Wednesday, February 07, 2007

The birds, the birds

I have often written about birds as omens, but if you went back over the postings it would soon become obvious that they were all about birds as omens of something good. That's not because I don't like dwelling on the bad. Rather it's because I wouldn't know a bad bird omen if it flew up & bit me on the arse.

Sure, it's not hard to find examples. Just read H.P. Lovecraft or watch one of several Hitchcock movies. The Romans were big on birds. Their haruspices could interpret what was meant by birds appearing at a particular time, or the size of the flock, or the direction they were travelling in or the type or any combination of those things. There is a jagged gap in a range of hills near Lake Taupo in New Zealand that is known as the place where the taniwha (a kind of dragon) went through; & the local Maori believe that if a bird is seen flying in that gap then it presages the sighter's death. & I know of at least one self-willed death because of such a sighting.

To me, a flock of sulfur-crested cockatoos going bananas outside my window at 5.30 in the morning is not omenic but an unwanted alarm clock. & there are so many birds around that most of the time they're just part of, & often an unnoticed part, of the landscape.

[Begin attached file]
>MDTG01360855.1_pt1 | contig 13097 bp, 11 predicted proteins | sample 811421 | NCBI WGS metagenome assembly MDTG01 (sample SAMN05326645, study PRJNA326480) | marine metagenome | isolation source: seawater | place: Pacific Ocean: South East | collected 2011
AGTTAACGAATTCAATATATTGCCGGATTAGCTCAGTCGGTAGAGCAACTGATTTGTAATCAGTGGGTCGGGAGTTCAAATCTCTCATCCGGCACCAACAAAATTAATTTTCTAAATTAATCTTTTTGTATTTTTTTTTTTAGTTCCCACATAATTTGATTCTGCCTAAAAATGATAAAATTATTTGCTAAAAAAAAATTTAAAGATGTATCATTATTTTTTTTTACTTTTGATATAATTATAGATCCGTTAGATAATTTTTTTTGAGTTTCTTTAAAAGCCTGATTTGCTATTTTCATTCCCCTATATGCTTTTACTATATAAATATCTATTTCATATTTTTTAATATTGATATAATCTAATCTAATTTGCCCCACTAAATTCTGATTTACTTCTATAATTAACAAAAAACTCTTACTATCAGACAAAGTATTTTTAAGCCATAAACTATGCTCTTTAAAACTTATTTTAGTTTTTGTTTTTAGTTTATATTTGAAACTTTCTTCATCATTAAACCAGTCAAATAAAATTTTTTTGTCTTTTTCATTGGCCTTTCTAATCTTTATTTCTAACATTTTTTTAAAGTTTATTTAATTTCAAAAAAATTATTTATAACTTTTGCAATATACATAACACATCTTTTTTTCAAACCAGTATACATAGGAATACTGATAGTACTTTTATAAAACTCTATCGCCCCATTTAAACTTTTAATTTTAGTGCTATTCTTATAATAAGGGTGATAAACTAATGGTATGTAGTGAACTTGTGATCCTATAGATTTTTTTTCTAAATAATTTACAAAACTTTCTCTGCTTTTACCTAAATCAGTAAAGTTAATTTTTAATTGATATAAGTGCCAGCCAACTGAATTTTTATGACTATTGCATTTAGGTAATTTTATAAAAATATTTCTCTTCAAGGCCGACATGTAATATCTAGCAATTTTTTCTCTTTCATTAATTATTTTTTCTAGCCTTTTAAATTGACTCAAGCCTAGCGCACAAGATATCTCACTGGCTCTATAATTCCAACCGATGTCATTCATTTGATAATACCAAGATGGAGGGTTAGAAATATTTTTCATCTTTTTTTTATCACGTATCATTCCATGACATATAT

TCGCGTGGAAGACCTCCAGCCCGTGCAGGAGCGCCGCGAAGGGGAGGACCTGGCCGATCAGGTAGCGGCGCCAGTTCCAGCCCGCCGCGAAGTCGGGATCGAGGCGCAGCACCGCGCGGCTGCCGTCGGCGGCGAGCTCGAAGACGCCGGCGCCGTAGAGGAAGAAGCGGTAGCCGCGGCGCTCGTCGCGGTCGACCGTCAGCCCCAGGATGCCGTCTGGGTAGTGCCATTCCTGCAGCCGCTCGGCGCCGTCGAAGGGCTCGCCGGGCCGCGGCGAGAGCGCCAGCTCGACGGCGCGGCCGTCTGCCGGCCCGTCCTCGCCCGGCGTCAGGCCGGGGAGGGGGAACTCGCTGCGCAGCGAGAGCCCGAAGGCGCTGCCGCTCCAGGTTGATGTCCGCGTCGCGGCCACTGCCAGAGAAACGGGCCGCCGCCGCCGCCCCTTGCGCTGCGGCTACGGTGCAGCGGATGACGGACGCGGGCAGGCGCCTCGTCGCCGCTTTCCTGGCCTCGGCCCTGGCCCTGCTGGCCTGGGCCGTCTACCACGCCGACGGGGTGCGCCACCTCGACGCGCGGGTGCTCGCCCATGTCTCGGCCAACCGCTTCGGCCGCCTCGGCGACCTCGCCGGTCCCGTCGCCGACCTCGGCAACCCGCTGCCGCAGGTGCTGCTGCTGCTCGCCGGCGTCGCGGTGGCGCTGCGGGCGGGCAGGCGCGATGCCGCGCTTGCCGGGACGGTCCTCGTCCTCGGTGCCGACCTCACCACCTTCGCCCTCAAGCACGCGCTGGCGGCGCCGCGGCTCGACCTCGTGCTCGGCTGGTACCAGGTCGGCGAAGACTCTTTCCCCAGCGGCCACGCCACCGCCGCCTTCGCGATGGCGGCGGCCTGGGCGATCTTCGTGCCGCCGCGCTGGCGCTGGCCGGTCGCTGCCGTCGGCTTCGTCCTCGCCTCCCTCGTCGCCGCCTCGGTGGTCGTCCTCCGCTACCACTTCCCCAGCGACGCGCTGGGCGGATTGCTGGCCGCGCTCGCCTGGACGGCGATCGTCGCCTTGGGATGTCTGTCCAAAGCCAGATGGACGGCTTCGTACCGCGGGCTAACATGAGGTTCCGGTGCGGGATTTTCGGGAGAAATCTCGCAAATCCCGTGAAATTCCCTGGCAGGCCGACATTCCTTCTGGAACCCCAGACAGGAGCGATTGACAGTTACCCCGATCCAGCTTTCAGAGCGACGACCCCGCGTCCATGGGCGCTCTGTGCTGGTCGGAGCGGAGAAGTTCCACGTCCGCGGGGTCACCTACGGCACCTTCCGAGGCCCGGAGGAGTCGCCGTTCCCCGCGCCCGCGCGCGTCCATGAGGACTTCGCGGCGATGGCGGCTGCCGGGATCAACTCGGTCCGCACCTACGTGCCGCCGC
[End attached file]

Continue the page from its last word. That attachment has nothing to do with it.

This morning, as I was hanging out the washing, there was a thunk from the window five or so metres above my head, & a bird suddenly dropped at my feet. Birds flying into the windows are nothing new, but usually they're the stupid ones like the magpie larks that see their own reflection & immediately fly to attack the intruder. This was a kingfisher, a beautiful bird, usually solitary, patient but skittish at noise. Not for nothing are one variety known as the sacred kingfisher. They've been a favourite of mine for around sixty years.

It lay there, neck bent at what seemed to me an unnatural angle. I freaked. To use a totally inappropriate cliché, it was as if the chickens had finally come home to roost. Here am I, self-professed proclaimer that birds are omens, & one of the special ones, the beautiful ones that you are always pleased to see, is lying dead at my feet. Sweet Jesus, what can I expect around the corner!